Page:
Reference code(s): GB 0074 CLC/B/003
Held at: London Metropolitan Archives
Title: ACCEPTING HOUSES COMMITTEE
Level of description: Collection
Extent: 161 production units.
Name of creator(s): Accepting Houses Committee x British Merchant Banking and Securities Houses Association
An Accepting House is a firm or company, an important part of whose business consists of accepting bills of exchange. Following the sudden outbreak of war in 1914, a large group of London merchant banks, heavily exposed to losses through customers in enemy countries not providing funds to meet acceptances when they fell due for payment, formed the Accepting Houses Committee. Its representations to the authorities assisted in the establishment of a moratorium on the payment of enemy bills. After the war, the Committee continued as a loose knit body represented by a small executive committee which met irregularly to discuss matters of mutual concern, in particular the Standstill arrangements concluded with Germany and other countries in the early 1930s. Its role was enhanced in 1936 when the British Government instituted a clearing for trade and payments between the United Kingdom and Spain. The Committee became the official liaison between the Government and Accepting Houses for making special arrangements for the clearing. On the outbreak of war in 1939, Exchange Control regulations were brought into force, and much of the administration was entrusted to the banking community including Accepting Houses. Membership of the Committee at this time meant that the member was automatically an authorised dealer in foreign exchange, and the need for an Accepting House to be a member of the Committee was almost a necessity. This led to a revision of the membership and by 1940 the Committee was fully representative of all Accepting Houses doing active business.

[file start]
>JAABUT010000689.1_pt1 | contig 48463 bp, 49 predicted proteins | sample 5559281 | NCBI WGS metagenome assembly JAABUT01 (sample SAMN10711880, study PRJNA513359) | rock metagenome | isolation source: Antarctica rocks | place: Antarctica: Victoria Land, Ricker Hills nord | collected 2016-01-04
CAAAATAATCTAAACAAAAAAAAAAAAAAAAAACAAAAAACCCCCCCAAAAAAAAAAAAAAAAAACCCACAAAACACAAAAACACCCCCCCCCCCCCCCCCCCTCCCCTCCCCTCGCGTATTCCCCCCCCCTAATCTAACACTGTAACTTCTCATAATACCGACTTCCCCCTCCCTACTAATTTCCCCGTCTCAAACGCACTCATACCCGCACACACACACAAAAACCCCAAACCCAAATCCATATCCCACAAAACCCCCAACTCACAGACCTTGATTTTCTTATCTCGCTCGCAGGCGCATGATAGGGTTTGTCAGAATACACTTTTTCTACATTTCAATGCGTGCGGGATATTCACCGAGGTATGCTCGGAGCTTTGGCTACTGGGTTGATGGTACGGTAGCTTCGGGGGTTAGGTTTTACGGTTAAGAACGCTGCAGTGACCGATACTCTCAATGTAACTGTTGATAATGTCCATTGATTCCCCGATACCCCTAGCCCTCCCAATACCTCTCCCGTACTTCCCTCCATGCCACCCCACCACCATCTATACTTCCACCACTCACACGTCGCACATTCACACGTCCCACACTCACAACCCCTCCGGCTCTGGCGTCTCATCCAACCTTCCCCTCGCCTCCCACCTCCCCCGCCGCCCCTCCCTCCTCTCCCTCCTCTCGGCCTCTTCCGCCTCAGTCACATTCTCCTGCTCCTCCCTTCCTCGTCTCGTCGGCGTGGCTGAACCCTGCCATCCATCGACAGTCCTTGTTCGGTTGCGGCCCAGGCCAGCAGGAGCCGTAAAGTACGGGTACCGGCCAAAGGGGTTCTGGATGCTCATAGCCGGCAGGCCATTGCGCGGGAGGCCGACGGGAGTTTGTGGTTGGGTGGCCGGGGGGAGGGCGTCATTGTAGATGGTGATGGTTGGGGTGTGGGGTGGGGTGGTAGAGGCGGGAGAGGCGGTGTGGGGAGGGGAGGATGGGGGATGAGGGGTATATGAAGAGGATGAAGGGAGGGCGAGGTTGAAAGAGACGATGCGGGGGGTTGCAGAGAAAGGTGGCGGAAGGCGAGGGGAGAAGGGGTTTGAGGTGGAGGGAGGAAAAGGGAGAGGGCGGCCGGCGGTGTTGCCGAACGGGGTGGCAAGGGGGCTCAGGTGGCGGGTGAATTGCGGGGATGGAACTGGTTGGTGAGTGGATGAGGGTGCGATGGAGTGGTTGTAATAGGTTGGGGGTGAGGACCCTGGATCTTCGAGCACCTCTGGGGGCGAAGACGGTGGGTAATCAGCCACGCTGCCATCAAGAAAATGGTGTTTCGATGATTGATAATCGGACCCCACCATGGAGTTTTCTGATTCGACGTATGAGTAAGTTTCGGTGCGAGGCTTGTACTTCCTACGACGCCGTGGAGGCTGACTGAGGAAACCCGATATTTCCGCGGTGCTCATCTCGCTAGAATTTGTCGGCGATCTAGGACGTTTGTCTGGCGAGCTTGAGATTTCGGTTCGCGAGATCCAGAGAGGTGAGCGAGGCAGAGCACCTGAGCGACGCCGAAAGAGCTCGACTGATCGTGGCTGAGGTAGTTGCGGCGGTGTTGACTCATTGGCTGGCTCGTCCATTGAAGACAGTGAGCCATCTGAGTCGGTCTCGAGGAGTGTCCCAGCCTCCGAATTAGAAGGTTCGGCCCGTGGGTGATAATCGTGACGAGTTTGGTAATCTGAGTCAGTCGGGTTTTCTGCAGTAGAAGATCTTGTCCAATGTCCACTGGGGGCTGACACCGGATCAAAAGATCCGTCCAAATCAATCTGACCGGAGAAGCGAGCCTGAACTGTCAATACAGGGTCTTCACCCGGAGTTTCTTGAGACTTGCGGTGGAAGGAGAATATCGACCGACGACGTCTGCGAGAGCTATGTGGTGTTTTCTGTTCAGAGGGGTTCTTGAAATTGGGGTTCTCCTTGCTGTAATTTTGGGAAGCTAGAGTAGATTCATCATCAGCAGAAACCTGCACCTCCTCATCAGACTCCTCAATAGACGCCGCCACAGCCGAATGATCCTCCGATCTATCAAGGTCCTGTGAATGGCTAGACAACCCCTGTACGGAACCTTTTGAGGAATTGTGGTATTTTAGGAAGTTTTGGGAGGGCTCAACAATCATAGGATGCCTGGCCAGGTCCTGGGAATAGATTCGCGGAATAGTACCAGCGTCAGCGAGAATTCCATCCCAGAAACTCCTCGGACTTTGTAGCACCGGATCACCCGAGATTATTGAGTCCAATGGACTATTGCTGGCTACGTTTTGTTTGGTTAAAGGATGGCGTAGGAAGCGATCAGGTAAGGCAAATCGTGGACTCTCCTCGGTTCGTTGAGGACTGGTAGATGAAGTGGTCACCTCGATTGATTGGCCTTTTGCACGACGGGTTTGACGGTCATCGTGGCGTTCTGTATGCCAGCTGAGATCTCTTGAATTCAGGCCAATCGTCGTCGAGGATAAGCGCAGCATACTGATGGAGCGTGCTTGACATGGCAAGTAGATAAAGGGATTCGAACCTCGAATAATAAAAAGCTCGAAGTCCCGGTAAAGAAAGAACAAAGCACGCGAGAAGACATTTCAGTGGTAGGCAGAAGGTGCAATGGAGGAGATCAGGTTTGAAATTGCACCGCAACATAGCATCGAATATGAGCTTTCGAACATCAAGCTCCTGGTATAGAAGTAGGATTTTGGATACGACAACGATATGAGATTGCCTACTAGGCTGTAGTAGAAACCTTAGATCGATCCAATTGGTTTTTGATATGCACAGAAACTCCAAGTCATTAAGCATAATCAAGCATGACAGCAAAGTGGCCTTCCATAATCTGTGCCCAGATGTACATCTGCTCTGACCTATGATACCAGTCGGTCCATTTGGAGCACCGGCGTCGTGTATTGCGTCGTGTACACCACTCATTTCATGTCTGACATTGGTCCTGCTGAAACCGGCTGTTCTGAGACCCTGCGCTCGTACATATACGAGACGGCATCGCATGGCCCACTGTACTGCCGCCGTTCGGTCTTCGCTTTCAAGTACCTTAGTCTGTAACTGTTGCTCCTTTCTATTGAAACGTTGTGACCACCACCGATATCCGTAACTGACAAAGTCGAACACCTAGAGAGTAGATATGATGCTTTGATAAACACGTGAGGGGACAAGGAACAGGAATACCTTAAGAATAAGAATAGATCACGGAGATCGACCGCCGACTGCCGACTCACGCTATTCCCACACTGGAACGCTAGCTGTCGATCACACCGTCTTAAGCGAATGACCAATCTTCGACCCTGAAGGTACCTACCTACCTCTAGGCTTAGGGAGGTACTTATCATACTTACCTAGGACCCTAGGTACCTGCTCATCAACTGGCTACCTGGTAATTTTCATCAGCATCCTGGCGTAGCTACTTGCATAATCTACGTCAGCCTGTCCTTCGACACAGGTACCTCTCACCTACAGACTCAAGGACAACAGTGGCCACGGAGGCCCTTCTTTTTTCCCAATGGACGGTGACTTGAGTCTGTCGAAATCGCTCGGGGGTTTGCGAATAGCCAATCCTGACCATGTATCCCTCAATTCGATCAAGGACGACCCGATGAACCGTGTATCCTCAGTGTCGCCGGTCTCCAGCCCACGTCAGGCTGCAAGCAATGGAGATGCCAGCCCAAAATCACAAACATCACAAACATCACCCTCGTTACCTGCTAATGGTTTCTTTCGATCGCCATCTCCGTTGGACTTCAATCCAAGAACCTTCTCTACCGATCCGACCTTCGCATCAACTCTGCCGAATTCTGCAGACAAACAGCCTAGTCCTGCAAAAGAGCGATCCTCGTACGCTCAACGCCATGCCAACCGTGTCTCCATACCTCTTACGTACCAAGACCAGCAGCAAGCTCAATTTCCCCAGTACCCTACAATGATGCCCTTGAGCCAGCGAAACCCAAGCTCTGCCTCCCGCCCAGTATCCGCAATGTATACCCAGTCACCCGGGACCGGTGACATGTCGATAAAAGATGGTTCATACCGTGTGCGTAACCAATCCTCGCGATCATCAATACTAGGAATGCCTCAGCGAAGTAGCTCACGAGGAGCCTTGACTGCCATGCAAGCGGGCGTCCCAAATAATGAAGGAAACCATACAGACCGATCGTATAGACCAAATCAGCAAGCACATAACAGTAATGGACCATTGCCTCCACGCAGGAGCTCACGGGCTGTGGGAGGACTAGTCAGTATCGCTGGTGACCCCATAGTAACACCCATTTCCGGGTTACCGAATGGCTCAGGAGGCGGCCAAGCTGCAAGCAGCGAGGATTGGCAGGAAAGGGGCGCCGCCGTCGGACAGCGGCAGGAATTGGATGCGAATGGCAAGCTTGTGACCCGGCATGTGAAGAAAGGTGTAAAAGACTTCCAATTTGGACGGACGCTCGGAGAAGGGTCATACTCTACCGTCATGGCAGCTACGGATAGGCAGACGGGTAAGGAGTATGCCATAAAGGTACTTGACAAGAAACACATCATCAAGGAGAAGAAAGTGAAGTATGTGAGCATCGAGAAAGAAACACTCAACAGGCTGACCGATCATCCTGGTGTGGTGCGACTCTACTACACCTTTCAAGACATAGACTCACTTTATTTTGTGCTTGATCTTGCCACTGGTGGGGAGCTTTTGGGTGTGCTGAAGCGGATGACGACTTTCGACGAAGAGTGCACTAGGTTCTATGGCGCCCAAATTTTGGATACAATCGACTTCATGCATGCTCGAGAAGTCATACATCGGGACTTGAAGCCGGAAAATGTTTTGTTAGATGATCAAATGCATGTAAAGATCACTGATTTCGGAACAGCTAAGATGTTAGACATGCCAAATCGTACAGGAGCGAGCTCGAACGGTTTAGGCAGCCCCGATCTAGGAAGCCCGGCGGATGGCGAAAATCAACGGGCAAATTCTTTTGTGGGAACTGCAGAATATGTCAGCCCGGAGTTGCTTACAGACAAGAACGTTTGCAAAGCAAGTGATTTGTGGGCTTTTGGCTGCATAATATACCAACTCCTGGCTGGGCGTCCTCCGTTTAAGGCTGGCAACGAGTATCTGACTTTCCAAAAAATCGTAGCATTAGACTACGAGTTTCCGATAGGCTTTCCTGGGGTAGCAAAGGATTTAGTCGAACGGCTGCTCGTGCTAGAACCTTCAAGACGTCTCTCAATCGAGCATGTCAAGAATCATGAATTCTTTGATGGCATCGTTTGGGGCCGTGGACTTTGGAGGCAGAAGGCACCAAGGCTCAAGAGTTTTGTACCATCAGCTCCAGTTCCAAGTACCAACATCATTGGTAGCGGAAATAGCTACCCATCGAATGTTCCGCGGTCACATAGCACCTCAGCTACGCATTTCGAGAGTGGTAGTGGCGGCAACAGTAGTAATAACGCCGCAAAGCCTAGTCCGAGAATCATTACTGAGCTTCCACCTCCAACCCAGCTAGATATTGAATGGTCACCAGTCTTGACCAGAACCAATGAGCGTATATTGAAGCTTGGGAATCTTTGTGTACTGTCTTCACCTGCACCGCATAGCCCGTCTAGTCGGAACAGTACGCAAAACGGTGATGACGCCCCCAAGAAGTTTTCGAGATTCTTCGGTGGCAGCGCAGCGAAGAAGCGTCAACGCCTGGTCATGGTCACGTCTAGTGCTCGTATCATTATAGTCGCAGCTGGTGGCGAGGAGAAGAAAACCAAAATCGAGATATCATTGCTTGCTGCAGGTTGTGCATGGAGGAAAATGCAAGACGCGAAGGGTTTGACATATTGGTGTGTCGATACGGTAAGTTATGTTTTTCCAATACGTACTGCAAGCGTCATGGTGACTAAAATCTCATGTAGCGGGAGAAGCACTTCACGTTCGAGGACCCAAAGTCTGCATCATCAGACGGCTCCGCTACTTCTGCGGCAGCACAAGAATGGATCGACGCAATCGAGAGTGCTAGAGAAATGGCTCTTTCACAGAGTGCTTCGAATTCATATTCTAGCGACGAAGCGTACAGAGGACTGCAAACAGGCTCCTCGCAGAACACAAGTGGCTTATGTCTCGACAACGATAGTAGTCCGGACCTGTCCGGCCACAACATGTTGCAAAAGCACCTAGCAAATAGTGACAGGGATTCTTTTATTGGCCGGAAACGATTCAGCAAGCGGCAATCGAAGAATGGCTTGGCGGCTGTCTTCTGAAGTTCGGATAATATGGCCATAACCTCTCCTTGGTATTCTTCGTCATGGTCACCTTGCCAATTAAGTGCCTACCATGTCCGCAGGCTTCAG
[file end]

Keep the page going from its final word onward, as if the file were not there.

In 1939, the Accepting Houses Committee was reorganised into a body of 14 "recognised" merchant banks with the remaining members being categorised as "constituents". After the war, membership stabilised at 17 first class houses and no "constituents". Membership was by invitation, but an essential qualification was that members' bills had to be taken by the Bank of England at the finest discount rate. The Committee therefore became the forum and mouth piece of the City's most respected merchant banks. In 1988, its activities were merged with those of the Issuing Houses Association, with which it had shared premises and a small secretariat, resulting in the formation of the British Merchant Banking and Securities Houses Association. Further information about the history of Accepting Houses and the Accepting Houses Committee may be found in The Accepting Houses of London (CLC/B/003/MS29321) and in CLC/B/003/MS29325.